pyEdlin implements an edlin-style line editor, allowing you to edit any list-like buffer a line at a time.

I have often found myself attempting to prototype a method or class at the interactive python interpreter. While this works for simple methods or classes, I frequently find myself needing to make a change to some portion of what I have already entered.

Unable to find any tools that fit what I was trying to accomplish, I decided to create an interactive line editor that could run python code. edlin isn't terribly complex, so I figured it would be a good place to start.

Using pyEdlin is fairly straight-forward, and generally follows this pattern:

>>> import edlin
>>> ed = edlin.edlin()
>>> ed.edlin()

The asterisk ('*') is pyEdlin's prompt, just like in edlin.

To begin typing code, use the Append command, 'a':

1:*for ent in dir(module):
2:* s += '\|' + ent

Oops, I didn't initially define the variable s as an empty string.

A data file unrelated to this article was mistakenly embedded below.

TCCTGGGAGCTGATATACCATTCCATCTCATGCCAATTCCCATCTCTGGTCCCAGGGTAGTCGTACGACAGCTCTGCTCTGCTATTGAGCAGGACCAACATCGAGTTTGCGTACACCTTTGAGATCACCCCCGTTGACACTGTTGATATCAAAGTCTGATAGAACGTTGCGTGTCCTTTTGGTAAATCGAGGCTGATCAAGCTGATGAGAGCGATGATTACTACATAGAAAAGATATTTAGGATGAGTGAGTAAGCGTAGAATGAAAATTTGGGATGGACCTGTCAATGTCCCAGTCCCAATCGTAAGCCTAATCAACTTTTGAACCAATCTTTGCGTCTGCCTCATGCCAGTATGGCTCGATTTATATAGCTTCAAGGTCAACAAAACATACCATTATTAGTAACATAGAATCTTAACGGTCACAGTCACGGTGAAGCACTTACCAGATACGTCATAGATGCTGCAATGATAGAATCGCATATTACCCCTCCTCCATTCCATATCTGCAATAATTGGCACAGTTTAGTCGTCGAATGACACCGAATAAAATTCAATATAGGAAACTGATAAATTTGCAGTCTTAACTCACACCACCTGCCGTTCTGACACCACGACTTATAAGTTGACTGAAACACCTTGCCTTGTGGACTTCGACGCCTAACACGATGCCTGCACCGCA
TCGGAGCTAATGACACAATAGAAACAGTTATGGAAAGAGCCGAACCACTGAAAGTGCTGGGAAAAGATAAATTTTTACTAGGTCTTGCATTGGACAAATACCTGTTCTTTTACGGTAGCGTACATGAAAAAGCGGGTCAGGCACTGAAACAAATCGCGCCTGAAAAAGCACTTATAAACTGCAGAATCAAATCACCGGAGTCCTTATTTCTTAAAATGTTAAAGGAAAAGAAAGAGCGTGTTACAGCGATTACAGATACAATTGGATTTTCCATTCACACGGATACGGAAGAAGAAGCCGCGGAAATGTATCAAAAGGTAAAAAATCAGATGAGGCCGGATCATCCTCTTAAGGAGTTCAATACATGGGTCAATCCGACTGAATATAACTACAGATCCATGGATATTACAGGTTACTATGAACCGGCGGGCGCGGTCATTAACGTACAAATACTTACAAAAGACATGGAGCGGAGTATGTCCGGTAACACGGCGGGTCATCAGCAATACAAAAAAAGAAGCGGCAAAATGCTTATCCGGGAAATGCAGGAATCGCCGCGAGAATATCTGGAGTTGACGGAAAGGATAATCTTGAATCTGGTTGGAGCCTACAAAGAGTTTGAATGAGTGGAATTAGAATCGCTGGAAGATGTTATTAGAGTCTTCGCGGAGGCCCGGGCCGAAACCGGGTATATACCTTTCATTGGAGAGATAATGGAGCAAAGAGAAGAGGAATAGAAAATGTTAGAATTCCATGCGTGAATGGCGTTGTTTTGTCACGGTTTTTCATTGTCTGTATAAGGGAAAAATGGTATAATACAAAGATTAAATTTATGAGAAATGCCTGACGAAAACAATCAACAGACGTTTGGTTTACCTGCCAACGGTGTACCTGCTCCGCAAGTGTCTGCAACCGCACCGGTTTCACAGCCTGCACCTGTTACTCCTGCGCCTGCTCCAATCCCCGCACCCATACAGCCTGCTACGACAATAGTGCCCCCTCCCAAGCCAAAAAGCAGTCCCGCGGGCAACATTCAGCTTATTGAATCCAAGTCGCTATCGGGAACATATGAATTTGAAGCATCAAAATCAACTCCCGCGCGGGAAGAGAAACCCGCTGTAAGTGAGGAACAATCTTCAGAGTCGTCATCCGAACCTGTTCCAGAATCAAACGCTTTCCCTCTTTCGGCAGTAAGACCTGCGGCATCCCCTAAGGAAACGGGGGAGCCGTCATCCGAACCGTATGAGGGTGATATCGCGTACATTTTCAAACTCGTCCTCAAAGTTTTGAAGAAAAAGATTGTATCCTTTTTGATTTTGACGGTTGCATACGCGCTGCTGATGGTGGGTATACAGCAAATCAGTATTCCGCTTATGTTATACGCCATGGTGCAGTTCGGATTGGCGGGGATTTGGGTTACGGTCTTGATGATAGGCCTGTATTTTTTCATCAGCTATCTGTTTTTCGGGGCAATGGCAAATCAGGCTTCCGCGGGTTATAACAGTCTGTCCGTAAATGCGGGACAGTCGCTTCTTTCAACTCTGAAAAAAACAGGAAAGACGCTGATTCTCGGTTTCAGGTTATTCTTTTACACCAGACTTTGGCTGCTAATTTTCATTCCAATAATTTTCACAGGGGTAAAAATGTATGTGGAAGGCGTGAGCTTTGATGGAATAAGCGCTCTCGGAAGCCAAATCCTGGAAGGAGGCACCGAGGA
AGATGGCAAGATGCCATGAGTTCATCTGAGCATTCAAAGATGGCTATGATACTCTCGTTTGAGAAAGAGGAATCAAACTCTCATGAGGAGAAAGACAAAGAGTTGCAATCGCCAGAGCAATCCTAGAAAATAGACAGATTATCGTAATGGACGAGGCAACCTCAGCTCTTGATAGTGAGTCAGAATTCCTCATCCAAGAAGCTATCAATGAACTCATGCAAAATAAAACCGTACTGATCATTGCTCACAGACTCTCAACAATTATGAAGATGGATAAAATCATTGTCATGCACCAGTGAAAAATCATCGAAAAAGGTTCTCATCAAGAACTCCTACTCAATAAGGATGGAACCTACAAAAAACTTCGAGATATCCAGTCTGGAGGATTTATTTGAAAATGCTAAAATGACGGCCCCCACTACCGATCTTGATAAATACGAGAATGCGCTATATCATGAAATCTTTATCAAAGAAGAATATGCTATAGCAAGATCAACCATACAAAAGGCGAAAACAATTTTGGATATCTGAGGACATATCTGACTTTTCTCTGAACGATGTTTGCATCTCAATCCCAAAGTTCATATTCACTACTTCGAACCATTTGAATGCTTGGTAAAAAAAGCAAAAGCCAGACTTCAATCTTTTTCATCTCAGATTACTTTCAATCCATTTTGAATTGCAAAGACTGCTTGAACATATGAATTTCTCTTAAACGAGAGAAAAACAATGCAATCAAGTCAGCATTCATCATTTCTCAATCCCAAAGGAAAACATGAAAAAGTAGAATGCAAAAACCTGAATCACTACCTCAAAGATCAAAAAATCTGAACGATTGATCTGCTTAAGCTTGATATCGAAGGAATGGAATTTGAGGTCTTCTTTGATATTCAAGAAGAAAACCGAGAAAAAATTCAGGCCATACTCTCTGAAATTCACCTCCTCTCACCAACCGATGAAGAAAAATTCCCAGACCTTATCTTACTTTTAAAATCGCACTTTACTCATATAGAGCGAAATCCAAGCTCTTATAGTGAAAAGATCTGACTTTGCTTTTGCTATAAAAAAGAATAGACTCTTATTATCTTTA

No biggy, I just insert it at the beginning.

1:*s = ''
1: s = ''
2:*for ent in dir(module):
3: s += '\|' + ent

There are a few caveats you should be aware of.

  • Just like at the interactive prompt, extra vertical white-space is a no-no. Placing an extra line in a class or method definition will make the interpreter think that you are finished, and you will likely get an error. Of course, this won't actually happen until you run your code -- nothing will happen while you are entering it.

pyEdlin is an open-source project released under a BSD-style license. As it is currently implemented in pure Python, it should be fairly cross-platform. It has only been tested, however, on Windows XP and FreeBSD 4.8.

As far as legal issues goes, edlin is Copyright © Microsoft Corporation, I believe. This implementation was done as a 'clean-room' reverse-engineer, by observing how edlin operates and mimicking it's behavior.

Copyright © 2004, 2005 Timothy J. Warren
All Rights Reserved.